Today we speak with Riel Marc Dioquino (he/him), who recently graduated with a degree in Radio/Television/Film (RTF) and a concentration in Production. Riel hails from Burlington Township and is a first-generation college student. He also participated in Cinema Workshop and earned recognition for this short documentary, Beyond His Closet, in the Edelman College of Communications & Creative Arts Student Showcase. Beyond His Closet follows Adam Kowalski in his journey after coming out. Riel also earned recognition for his narrative film, Lost & Found, at the 7th Annual RTF Media Festival.
Why is this a relevant story to share?
Anyone that’s in the LGBTQ+ community, we hear a lot of stories of people coming out, but little do we hear stories of what happens after. There are a lot of inner demons you still have to work with maybe your whole life you’ve closeted yourself and you’ve hidden your identity for so long. That affects your way of living and you have to find a way to find yourself again.
This goes back to the concept of coming in, which is what Adam talks about [in the documentary]. The concept of coming out is that you tell everyone, your friends and your family that you’re gay or bi, or whoever you are. Coming in is just as important because it means you’re coming into yourself. You’re starting to explore the good and bad sides of yourself and become more comfortable in your own skin. That’s what this whole story of Adam and this documentary focuses on, not just the process of coming out, but going through life afterward and finding yourself again.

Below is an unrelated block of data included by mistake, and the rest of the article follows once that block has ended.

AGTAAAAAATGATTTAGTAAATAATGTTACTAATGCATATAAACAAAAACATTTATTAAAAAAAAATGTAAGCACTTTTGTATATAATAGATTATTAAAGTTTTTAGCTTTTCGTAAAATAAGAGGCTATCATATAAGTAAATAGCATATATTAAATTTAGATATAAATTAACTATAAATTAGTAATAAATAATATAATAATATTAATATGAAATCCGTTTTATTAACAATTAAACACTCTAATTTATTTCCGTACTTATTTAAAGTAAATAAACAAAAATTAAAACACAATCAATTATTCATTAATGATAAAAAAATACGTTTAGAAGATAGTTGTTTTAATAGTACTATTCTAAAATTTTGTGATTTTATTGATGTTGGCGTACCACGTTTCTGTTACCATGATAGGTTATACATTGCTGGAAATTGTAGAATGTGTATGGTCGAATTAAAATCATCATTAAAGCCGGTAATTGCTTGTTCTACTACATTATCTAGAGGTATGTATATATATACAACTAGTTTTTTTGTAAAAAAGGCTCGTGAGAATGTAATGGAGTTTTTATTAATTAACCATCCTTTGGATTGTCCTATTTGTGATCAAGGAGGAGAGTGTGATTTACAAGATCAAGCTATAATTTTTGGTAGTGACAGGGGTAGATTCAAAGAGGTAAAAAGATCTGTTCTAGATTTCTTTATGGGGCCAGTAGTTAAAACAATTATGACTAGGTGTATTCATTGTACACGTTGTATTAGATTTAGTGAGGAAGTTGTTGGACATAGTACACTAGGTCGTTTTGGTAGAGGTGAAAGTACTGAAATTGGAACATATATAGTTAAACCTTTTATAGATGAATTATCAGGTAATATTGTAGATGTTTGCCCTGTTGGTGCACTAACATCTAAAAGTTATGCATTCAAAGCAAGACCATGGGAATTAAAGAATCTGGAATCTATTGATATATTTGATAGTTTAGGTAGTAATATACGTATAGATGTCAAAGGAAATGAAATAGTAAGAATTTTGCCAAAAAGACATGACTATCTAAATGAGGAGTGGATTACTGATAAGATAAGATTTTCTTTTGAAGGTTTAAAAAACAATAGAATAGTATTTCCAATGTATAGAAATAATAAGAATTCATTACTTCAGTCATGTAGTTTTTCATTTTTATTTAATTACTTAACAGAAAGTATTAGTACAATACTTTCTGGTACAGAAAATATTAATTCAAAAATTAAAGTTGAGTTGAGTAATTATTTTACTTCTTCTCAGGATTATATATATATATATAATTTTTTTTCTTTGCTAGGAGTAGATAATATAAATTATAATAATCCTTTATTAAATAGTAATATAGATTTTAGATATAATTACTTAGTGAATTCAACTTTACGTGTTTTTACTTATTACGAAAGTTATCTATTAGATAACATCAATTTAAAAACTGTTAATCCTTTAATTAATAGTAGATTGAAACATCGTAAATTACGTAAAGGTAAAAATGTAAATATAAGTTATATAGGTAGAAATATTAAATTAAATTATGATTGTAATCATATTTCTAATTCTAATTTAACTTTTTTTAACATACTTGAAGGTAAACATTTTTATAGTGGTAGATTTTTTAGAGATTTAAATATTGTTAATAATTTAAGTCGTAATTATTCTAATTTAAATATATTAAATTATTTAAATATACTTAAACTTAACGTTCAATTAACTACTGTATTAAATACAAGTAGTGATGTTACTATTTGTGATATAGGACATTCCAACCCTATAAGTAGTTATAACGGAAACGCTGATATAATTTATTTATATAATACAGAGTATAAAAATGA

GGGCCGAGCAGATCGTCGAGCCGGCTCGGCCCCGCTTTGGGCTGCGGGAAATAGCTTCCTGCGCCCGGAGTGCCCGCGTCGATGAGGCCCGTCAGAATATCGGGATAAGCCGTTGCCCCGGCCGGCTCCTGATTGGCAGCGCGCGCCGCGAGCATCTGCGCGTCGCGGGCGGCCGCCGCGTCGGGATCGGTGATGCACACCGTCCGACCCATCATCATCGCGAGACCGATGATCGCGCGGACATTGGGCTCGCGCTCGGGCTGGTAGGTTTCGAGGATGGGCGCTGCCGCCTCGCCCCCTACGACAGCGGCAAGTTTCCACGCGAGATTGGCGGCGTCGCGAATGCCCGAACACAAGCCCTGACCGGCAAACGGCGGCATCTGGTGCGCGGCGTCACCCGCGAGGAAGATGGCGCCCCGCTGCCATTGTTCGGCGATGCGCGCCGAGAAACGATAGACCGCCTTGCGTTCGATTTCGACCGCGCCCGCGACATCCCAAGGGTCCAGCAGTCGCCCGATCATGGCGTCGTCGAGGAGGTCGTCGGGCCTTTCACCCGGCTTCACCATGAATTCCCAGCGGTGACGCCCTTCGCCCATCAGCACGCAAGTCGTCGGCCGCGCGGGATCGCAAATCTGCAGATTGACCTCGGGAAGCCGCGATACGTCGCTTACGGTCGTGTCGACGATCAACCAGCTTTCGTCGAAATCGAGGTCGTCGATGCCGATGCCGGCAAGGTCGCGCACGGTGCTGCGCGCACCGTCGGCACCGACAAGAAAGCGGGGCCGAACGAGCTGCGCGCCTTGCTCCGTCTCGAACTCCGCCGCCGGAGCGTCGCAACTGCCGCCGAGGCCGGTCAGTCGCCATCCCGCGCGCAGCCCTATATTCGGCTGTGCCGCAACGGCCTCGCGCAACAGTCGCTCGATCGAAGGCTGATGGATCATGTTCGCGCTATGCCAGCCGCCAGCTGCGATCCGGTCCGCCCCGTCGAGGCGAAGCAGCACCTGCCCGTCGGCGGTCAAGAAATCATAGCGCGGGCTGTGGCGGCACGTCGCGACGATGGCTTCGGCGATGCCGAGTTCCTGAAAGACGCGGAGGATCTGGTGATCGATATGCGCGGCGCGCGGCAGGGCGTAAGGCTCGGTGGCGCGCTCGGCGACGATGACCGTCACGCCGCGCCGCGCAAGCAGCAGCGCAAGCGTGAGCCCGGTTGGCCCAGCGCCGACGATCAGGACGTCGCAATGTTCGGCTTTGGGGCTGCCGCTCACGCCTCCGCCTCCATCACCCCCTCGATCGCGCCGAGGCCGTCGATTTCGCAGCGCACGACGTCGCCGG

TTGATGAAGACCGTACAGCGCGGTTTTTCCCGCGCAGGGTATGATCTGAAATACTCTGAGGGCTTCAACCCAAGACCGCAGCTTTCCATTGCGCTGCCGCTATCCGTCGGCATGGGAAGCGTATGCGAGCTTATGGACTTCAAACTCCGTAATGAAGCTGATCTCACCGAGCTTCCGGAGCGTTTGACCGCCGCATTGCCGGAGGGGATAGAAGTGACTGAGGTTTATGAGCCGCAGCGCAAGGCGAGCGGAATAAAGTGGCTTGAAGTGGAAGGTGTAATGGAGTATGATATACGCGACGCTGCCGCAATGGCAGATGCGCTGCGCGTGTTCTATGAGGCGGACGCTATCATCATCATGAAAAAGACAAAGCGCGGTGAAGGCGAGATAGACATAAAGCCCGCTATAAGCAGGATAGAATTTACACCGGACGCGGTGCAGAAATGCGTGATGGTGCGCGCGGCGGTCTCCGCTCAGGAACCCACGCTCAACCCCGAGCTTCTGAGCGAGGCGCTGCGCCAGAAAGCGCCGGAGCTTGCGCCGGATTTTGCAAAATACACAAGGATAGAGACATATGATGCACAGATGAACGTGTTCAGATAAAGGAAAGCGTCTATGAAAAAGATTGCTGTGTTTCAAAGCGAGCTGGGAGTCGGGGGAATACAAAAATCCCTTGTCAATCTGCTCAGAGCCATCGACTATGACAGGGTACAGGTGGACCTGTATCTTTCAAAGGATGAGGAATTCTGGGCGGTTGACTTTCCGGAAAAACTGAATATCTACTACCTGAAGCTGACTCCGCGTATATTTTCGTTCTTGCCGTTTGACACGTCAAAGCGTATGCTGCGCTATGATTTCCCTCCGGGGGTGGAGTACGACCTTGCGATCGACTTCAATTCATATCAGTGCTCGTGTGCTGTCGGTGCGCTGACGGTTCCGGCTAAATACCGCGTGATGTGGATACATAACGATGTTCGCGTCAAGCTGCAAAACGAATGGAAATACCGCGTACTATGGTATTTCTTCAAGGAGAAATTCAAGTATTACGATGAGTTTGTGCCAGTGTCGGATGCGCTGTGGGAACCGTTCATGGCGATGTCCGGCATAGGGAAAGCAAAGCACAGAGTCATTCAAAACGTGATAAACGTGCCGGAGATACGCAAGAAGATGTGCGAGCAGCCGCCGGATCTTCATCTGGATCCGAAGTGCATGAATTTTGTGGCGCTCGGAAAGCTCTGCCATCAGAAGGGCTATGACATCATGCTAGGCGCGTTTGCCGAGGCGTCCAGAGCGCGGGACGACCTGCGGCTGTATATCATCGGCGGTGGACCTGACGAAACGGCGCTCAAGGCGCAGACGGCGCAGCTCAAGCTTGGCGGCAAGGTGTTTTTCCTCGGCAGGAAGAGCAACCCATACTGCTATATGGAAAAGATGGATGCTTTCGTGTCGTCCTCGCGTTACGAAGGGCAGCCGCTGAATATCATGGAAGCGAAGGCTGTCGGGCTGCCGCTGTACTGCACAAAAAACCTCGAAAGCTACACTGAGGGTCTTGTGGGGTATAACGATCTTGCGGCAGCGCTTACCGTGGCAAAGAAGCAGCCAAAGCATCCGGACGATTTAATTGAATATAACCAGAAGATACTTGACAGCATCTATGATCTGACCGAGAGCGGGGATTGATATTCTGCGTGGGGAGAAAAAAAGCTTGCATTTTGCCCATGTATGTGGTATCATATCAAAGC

Is there anything else you want viewers to realize or feel after watching the film?
Coming from my personal struggles, I think from what Adam says at the end to keep going through life and keep moving forward, I think that makes us stronger.
I just hope anyone that watches this feels the hopefulness and the strength Adam shows. I think Adam is a really strong person, and having that film in mind kind of helped me mentally prepare for my surgery [Riel currently has a broken arm that required surgery]. I feel like we should just appreciate life as it is, not take life too seriously and just continue on regardless of whatever you’re are going through, I think that’s what’s going to make your life the fullest.
How did you prepare Adam to be your documentary subject?
I did a pre-interview with Adam before we started shooting for the film. We met up and talked about his life for a few hours that first day. After I knew a little bit about him, I had my questions lined up so that he could talk about: his childhood, his process of coming out, what happened after he came out and then a wrap-up of what he thinks about his life.
How long did it take to film the documentary?
On all phases of production, it took a whole semester. This film was for my TV Documentary Field Production class. I had Professor Jonathan Olshefski and I chose to do it independently, which was a tough job to carry but it wasn’t too bad. Thankfully, I had Prof. Olshefski to guide me.
Surprisingly, it took four days to film the documentary. Before and during those film days throughout the semester, I had to find a subject, pre-plan the shoot, plan all the equipment, then commute to get all of the equipment from the RTF room. Once production was done, I edited everything at home.